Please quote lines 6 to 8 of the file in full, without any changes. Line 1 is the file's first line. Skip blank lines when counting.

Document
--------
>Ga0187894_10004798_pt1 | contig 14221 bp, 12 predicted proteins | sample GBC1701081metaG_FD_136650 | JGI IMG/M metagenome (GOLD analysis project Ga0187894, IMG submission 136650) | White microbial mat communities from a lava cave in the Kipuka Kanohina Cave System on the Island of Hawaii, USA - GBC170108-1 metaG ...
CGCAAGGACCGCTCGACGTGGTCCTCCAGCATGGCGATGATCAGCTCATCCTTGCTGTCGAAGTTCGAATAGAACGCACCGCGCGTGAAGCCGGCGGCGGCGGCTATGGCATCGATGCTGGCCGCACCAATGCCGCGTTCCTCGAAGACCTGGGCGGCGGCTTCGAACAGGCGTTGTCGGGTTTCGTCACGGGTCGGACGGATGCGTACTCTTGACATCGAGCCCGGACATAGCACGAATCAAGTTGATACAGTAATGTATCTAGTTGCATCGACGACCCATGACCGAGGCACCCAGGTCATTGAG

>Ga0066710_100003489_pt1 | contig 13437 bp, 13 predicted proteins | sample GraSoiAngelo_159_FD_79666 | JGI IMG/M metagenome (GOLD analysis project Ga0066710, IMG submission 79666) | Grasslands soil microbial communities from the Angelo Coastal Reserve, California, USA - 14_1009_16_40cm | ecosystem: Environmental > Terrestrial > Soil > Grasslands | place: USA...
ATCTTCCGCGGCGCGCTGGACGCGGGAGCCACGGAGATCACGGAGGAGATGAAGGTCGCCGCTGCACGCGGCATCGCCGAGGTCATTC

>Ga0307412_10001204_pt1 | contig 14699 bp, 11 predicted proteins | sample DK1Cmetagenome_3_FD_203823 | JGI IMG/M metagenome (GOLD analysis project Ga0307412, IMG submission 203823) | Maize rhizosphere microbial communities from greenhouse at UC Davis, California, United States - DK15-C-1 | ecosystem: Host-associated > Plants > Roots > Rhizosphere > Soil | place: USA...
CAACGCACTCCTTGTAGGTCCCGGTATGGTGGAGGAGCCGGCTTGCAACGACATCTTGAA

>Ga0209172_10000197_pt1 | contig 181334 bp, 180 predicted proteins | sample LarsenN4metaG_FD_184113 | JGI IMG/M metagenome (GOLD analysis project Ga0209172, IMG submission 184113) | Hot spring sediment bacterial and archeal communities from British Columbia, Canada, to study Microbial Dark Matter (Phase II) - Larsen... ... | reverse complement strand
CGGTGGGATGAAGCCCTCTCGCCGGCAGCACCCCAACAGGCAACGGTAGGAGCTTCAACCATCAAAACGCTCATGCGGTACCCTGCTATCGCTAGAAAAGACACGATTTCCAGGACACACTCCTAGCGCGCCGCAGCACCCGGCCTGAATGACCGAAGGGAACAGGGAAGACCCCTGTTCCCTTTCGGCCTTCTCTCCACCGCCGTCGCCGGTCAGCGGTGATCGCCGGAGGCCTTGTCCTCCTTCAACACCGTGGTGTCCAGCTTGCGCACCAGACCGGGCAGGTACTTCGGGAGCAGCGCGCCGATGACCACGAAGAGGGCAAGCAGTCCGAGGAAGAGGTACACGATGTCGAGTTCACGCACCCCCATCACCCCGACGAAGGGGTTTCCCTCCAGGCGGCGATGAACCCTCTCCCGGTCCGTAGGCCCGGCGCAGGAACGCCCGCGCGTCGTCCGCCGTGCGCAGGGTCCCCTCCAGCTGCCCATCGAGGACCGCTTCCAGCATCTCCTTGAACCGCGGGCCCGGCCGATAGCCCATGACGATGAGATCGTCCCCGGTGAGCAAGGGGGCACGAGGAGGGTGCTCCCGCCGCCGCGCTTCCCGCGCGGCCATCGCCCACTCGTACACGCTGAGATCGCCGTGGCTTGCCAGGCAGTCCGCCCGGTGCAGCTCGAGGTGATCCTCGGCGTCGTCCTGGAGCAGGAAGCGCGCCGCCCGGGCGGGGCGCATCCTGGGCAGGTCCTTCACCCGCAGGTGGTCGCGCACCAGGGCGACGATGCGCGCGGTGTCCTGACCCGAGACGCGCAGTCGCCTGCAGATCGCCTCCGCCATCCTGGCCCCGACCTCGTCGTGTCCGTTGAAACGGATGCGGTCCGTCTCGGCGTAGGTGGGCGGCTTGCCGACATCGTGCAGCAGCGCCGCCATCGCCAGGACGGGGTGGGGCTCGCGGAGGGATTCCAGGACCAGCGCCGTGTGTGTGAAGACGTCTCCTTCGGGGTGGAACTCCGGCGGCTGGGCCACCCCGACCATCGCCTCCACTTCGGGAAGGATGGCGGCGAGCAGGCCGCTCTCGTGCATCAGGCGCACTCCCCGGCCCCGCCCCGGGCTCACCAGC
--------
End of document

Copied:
CAACGCACTCCTTGTAGGTCCCGGTATGGTGGAGGAGCCGGCTTGCAACGACATCTTGAA

>Ga0209172_10000197_pt1 | contig 181334 bp, 180 predicted proteins | sample LarsenN4metaG_FD_184113 | JGI IMG/M metagenome (GOLD analysis project Ga0209172, IMG submission 184113) | Hot spring sediment bacterial and archeal communities from British Columbia, Canada, to study Microbial Dark Matter (Phase II) - Larsen... ... | reverse complement strand
CGGTGGGATGAAGCCCTCTCGCCGGCAGCACCCCAACAGGCAACGGTAGGAGCTTCAACCATCAAAACGCTCATGCGGTACCCTGCTATCGCTAGAAAAGACACGATTTCCAGGACACACTCCTAGCGCGCCGCAGCACCCGGCCTGAATGACCGAAGGGAACAGGGAAGACCCCTGTTCCCTTTCGGCCTTCTCTCCACCGCCGTCGCCGGTCAGCGGTGATCGCCGGAGGCCTTGTCCTCCTTCAACACCGTGGTGTCCAGCTTGCGCACCAGACCGGGCAGGTACTTCGGGAGCAGCGCGCCGATGACCACGAAGAGGGCAAGCAGTCCGAGGAAGAGGTACACGATGTCGAGTTCACGCACCCCCATCACCCCGACGAAGGGGTTTCCCTCCAGGCGGCGATGAACCCTCTCCCGGTCCGTAGGCCCGGCGCAGGAACGCCCGCGCGTCGTCCGCCGTGCGCAGGGTCCCCTCCAGCTGCCCATCGAGGACCGCTTCCAGCATCTCCTTGAACCGCGGGCCCGGCCGATAGCCCATGACGATGAGATCGTCCCCGGTGAGCAAGGGGGCACGAGGAGGGTGCTCCCGCCGCCGCGCTTCCCGCGCGGCCATCGCCCACTCGTACACGCTGAGATCGCCGTGGCTTGCCAGGCAGTCCGCCCGGTGCAGCTCGAGGTGATCCTCGGCGTCGTCCTGGAGCAGGAAGCGCGCCGCCCGGGCGGGGCGCATCCTGGGCAGGTCCTTCACCCGCAGGTGGTCGCGCACCAGGGCGACGATGCGCGCGGTGTCCTGACCCGAGACGCGCAGTCGCCTGCAGATCGCCTCCGCCATCCTGGCCCCGACCTCGTCGTGTCCGTTGAAACGGATGCGGTCCGTCTCGGCGTAGGTGGGCGGCTTGCCGACATCGTGCAGCAGCGCCGCCATCGCCAGGACGGGGTGGGGCTCGCGGAGGGATTCCAGGACCAGCGCCGTGTGTGTGAAGACGTCTCCTTCGGGGTGGAACTCCGGCGGCTGGGCCACCCCGACCATCGCCTCCACTTCGGGAAGGATGGCGGCGAGCAGGCCGCTCTCGTGCATCAGGCGCACTCCCCGGCCCCGCCCCGGGCTCACCAGC